Curious what’s inside the Gothic-style structure at the Crescent Hill Reservoir? Take a look inside our beautiful Crescent Hill Gatehouse during our popular Walking Wednesdays program, which is hosting its third event of the season on Wednesday, July 10! Walking Wednesday tours provide information about the history of Louisville Water’s architecture and operations. A free yoga class sponsored by the Kentucky Yoga Initiative will take place from 6:15 p.m. to 7 p.m. Don't forget to bring your own yoga mat!
Louisville Water staff offers guided tours the second Wednesday of the month from May through September from 11 a.m. to 1 p.m. and 5 p.m. to 7 p.m. Walking Wednesday is held at the Gatehouse and the Crescent Hill Reservoir, located on Reservoir Avenue between Frankfort Avenue and Brownsboro Road. The reservoir is located across from the Crescent Hill Water Treatment Plant at 3018 Frankfort Avenue.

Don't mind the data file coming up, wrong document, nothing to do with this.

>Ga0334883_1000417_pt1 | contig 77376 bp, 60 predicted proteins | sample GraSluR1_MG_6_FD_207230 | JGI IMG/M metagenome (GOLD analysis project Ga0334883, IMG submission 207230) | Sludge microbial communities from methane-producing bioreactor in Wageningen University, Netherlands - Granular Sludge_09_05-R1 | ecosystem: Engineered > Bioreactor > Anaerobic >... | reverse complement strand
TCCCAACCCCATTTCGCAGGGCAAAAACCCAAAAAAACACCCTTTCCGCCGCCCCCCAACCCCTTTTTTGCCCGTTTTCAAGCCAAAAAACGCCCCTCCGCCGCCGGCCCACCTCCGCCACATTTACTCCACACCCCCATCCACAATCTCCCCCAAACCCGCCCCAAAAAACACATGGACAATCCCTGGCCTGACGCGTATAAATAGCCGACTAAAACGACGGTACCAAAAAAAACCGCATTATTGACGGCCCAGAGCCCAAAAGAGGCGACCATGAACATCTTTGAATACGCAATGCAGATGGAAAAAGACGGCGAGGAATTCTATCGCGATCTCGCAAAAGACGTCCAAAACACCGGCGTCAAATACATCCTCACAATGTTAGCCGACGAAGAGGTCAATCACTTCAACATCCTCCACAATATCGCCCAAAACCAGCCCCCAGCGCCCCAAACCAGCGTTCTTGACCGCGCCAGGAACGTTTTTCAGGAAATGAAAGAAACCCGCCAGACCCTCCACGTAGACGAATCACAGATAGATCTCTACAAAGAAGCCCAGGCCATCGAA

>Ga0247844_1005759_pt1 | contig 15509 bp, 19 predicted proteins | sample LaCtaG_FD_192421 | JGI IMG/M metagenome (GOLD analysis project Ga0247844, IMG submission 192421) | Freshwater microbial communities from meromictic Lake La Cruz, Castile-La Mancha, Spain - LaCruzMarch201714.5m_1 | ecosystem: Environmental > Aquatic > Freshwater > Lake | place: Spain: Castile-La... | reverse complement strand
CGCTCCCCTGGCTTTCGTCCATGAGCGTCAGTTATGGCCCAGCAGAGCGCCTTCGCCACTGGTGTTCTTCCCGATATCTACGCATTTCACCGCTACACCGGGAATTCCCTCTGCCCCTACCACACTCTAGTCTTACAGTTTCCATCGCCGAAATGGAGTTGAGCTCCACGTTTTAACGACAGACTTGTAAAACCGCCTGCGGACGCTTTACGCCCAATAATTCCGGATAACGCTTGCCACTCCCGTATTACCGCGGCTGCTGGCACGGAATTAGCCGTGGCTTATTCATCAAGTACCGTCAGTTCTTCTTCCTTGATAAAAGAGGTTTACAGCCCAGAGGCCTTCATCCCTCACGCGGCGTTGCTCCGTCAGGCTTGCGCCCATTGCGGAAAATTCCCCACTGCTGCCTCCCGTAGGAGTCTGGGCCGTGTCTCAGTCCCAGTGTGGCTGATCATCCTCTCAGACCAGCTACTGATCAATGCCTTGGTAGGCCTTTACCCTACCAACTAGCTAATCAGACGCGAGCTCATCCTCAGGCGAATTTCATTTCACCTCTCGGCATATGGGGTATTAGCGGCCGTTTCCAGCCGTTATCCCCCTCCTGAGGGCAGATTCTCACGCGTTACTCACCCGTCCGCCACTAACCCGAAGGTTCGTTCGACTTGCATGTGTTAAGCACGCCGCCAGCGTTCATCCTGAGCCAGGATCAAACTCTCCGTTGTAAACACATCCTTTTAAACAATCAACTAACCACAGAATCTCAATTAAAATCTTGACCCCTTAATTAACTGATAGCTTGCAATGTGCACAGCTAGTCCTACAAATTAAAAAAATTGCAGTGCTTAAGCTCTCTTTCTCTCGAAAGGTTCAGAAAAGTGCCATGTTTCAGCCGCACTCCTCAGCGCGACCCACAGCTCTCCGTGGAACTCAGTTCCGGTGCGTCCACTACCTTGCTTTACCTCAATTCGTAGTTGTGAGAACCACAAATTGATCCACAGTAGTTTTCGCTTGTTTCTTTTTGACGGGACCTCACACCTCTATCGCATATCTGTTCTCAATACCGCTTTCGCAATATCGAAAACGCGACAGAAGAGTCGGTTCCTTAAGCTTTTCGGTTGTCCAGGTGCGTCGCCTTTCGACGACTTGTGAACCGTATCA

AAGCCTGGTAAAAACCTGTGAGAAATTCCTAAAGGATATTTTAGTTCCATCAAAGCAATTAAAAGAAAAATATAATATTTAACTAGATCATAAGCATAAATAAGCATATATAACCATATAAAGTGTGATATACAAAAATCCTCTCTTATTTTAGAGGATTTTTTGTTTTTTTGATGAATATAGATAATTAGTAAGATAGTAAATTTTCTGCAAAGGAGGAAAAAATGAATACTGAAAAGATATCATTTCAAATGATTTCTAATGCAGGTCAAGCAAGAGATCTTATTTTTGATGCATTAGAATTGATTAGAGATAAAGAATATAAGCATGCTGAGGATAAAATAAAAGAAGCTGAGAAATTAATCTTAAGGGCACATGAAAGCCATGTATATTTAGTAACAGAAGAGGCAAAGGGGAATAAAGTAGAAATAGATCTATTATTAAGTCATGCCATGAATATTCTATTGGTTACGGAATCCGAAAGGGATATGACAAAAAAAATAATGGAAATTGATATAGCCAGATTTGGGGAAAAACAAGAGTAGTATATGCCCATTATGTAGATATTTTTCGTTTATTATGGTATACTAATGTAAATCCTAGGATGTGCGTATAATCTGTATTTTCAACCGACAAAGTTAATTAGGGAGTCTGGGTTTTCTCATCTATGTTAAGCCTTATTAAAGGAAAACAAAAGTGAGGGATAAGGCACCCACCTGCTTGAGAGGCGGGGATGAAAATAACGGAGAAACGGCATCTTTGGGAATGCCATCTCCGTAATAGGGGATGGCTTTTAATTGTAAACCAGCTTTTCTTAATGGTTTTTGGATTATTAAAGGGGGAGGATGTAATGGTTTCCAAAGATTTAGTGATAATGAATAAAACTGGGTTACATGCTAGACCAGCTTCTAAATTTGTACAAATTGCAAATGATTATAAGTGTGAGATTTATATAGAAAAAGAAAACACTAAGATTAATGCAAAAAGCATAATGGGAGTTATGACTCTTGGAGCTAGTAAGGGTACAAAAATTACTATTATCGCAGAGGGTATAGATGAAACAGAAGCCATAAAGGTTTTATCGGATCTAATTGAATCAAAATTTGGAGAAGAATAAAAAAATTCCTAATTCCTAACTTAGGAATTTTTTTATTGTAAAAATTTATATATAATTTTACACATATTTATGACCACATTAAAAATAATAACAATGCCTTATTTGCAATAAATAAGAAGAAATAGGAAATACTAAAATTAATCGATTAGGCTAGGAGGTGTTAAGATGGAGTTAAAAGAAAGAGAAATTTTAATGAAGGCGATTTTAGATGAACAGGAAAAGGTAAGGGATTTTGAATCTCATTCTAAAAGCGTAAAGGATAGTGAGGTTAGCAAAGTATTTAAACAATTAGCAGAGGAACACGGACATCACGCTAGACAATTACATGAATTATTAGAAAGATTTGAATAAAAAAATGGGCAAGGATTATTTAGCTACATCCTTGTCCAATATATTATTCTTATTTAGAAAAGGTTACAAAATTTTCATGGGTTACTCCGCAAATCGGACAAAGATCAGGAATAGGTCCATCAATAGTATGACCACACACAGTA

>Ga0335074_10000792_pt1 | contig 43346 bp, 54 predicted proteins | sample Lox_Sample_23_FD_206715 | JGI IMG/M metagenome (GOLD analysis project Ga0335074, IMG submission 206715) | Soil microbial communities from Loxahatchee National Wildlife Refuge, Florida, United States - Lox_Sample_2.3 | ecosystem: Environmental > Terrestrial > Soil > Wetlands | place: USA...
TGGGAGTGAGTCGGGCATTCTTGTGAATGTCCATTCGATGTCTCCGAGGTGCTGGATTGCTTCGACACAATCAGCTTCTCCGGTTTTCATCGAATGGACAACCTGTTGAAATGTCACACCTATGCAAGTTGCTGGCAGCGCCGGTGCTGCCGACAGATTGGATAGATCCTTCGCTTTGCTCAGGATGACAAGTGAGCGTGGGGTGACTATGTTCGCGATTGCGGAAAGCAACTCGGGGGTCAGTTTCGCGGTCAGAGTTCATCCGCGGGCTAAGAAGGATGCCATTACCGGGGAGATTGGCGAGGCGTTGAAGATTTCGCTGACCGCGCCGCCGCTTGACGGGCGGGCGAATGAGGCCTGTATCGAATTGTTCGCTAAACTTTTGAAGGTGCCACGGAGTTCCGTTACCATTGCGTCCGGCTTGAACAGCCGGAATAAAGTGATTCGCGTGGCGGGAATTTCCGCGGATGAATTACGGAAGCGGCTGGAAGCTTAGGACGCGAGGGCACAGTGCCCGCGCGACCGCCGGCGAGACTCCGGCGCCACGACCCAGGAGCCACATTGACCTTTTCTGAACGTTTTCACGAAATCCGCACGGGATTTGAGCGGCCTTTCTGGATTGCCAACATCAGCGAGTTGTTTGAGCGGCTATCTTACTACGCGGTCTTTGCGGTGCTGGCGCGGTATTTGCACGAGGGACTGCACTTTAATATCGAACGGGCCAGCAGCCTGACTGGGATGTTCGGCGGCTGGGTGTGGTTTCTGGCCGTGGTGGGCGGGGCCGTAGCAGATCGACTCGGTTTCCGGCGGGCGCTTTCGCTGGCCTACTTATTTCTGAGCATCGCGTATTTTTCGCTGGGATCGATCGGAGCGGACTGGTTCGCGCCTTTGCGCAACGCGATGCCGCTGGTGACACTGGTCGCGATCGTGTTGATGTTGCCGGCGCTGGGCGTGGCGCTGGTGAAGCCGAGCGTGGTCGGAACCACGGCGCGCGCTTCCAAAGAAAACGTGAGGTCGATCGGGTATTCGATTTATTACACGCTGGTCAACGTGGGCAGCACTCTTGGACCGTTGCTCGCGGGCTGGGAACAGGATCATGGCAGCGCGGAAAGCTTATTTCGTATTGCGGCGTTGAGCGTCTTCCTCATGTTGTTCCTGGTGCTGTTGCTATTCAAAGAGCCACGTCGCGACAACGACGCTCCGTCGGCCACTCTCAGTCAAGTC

The Crescent Hill Reservoir and Gatehouse opened in 1879 to supply a 10-day supply of water to the city. The gatehouse is still an integral part of operations, containing valves that control the flow of water in the reservoir. The volume of water in the reservoir, 110 million gallons, is almost the amount Louisville Water produces daily. Designed by Chief Engineer Charles Hermany, the reservoir and gatehouse provided Louisville a 10-day supply of water when it opened in 1879. The three-story Gothic structure was designed to resemble a castle Hermany saw along the Rhine River in Germany.
When it opened in 1879, the reservoir quickly became a popular walking destination which continues today. The Gatehouse, which sits in between the reservoir basins, was restored in 2015. The project included cleaning and repairing over 2,500 terra cotta ceiling tiles, installing a new slate roof and cleaning and repairing the limestone steps leading up the reservoir. The gatehouse is believed to be one of the only buildings in this part of the United States with a slate roof on the exterior and terra cotta on the interior. The terra cotta is light-weight and in the late 1800s was a good material due to its fire resistance.
The event is free and open to the public. We hope to see you also on August 14 and September 11!